Despite the Lessons Presented from Arizona’s SB 1070, Georgia Passed its own Version, HB87

Despite the lessons presented from Arizona’s SB 1070, Georgia passed its own immigration reform bill, the Illegal Immigration Enforcement Act, HB 87. Although moral and political issues are at the forefront, the detrimental impacts on Georgia’s economy may exceed the negative affects of Arizona’s SB1070.

Similar to Arizona’s SB 1070, Georgia’s HB 87 makes it a crime to knowingly harbor or transport undocumented immigrants, imposes harsh penalties for providing false papers to undocumented immigrants, orders law enforcement to check the immigration status of anyone they “reasonably suspect” to be in the country illegally, and expands the requirement for employers to use the federal E-verify system, which checks the work eligibility of employees.

Many criticize Georgia for not learning the lessons Arizona’s SB 1070 has presented us, and further predict that the Georgia immigration bill will bring similar detrimental impacts, just as Arizona’s SB 1070 has. After passing SB 1070 in April of 2010, Arizona lost an estimated $141 million dollars from cancelled conferences, $250 million in lost economic output, a projected $86 million in lost wages, 2,800 jobs over the next two to three years, and more than $1 million the state spent in legal fees defending the law.

Modeled after Arizona’s SB 1070, Georgia’s HB 87 provided a similar outcry of opposition. Costly litigation ensued. Several provisions were found unconstitutional. Many argued that Georgia would subject itself to the same negative financial effects that befell Arizona after enacting SB 1070. The major financial concern is the negative impact on Georgia’s agricultural industry due to the reduction in migrant workers (both documented and not). Notwithstanding arguments of moral and ethical issues, and projected negative affects to the agricultural industry in Georgia, Governor Nathan Deal signed the bill into law on May 13, 2011, with an effective date of July 1, 2011. The E-Verify requirement for employers went into effect on January 1, 2012.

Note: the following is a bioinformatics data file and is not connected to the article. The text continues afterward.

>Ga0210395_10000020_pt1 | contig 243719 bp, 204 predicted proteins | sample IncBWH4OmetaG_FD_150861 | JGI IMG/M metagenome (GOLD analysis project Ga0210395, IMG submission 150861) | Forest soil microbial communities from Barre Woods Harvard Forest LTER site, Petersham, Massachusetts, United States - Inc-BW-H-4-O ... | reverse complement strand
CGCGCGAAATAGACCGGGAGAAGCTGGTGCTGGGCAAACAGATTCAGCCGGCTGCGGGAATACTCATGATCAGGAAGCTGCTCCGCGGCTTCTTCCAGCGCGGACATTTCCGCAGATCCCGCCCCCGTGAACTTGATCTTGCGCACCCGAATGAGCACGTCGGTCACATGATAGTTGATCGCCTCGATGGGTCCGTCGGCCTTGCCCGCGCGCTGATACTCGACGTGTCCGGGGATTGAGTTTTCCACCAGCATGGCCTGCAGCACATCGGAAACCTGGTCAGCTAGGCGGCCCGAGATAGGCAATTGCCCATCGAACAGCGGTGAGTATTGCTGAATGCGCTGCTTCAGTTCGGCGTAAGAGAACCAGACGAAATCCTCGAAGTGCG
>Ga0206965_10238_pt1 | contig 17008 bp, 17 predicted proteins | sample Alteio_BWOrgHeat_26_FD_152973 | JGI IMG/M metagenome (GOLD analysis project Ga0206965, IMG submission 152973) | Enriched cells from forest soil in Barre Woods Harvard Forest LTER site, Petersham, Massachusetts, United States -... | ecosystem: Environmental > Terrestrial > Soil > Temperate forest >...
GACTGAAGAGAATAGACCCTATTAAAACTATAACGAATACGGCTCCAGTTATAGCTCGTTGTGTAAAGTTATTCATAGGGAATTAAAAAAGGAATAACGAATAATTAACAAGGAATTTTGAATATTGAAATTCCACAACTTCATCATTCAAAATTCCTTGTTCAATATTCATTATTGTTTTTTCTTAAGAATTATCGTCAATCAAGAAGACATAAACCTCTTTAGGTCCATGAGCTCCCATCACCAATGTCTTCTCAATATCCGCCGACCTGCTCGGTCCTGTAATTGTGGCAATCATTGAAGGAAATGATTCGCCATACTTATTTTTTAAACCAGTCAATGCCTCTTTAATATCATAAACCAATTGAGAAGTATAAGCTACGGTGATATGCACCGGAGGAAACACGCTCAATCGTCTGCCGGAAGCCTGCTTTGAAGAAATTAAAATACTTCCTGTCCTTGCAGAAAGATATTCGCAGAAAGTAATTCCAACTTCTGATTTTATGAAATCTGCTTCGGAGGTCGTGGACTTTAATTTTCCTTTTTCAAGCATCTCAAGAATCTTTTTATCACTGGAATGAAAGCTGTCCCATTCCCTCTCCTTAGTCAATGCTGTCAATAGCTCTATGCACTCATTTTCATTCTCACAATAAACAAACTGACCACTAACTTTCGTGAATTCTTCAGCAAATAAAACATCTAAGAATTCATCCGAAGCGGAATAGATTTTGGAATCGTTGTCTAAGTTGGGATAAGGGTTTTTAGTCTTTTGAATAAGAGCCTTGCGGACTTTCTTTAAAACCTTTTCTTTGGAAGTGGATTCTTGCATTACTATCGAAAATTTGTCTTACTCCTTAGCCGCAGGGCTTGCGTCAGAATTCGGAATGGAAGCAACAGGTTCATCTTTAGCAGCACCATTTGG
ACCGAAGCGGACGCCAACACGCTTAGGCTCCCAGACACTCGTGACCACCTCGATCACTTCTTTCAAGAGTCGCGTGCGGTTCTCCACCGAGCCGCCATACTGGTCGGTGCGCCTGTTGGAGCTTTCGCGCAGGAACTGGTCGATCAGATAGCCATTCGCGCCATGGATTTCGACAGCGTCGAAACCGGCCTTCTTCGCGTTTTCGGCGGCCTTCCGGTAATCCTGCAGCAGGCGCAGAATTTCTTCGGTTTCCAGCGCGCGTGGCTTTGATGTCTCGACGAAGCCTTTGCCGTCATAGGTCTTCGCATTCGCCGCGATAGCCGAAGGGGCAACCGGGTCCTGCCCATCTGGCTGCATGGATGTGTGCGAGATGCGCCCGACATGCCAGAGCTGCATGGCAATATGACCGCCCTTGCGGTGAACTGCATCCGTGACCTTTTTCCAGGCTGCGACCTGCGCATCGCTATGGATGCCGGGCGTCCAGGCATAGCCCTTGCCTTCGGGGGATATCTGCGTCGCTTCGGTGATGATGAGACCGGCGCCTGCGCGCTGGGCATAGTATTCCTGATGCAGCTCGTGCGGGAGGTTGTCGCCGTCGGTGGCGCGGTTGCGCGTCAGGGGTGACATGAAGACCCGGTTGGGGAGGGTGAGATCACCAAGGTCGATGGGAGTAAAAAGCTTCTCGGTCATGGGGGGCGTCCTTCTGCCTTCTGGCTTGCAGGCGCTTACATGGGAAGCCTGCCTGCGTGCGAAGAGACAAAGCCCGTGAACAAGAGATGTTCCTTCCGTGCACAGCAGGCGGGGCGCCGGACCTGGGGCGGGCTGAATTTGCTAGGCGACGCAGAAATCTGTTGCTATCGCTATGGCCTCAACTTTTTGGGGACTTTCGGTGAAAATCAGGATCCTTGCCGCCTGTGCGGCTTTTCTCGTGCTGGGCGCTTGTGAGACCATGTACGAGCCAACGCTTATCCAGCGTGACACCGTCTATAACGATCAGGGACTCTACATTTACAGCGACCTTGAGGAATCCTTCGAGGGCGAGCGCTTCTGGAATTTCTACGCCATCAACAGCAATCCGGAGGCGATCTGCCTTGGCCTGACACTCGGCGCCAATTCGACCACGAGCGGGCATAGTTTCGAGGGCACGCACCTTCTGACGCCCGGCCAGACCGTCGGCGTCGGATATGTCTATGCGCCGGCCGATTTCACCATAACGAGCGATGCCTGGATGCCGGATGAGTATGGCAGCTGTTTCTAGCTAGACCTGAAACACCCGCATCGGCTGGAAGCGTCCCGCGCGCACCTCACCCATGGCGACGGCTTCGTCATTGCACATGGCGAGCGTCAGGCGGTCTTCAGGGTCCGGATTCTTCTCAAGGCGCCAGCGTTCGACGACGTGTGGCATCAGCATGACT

Although it is too soon to see all the damage the HB 87 will cause in Georgia, there are already strong indicators of detrimental effects. The Center for American Progress released a report stating that Georgia’s economic losses will be at least as serious as what Arizona suffered, and projects the losses to continue to grow over the coming years. The study predicts four key detriments:

  1. Farmers will likely replace the absence of migrant workers with mechanized processes. As a result, $800 million per year could be lost.
  2. Due to resource discrepancies between larger and smaller farmers, the loss of migrant laborers will affect smaller farmers more severely.
  3. Loss in the state’s agricultural sector will have negative financial impacts across all industries. This will lead to an increased unemployment rate statewide.
  4. Changes in Georgia’s agricultural industry will have negative affects across the country, including higher food prices and possible issues with food safety.

Despite the effects from Arizona’s SB 1070 and other legislative history, Georgia farmers and Americans around the country may shortly see the harm of lessons taught, but not learned. Although moral and political issues are at the forefront of immigration reform, the detrimental impacts on the economy may prove the biggest impacts of Georgia’s Illegal Immigration Enforcement Act, HB 87. While politicians continue to attempt to pass immigration reform, qualified Immigration Attorneys remain the best source to learn what options are available now for both employers and workers who wish to protect their interests and secure their lawful status in the United States.

1 In Georgia, Politics Trump Common Sense on Immigration; Leaving “Wisdom, Justice and Moderation” Behind, 4/15/2011. Immigration Policy Center, American Immigration Council.

2 How Georgia’s Anti-Immigration Law Could Hurt the State’s (and the Nation’s) Economy, Center for American Progress, Tom Baxter, October, 2011.

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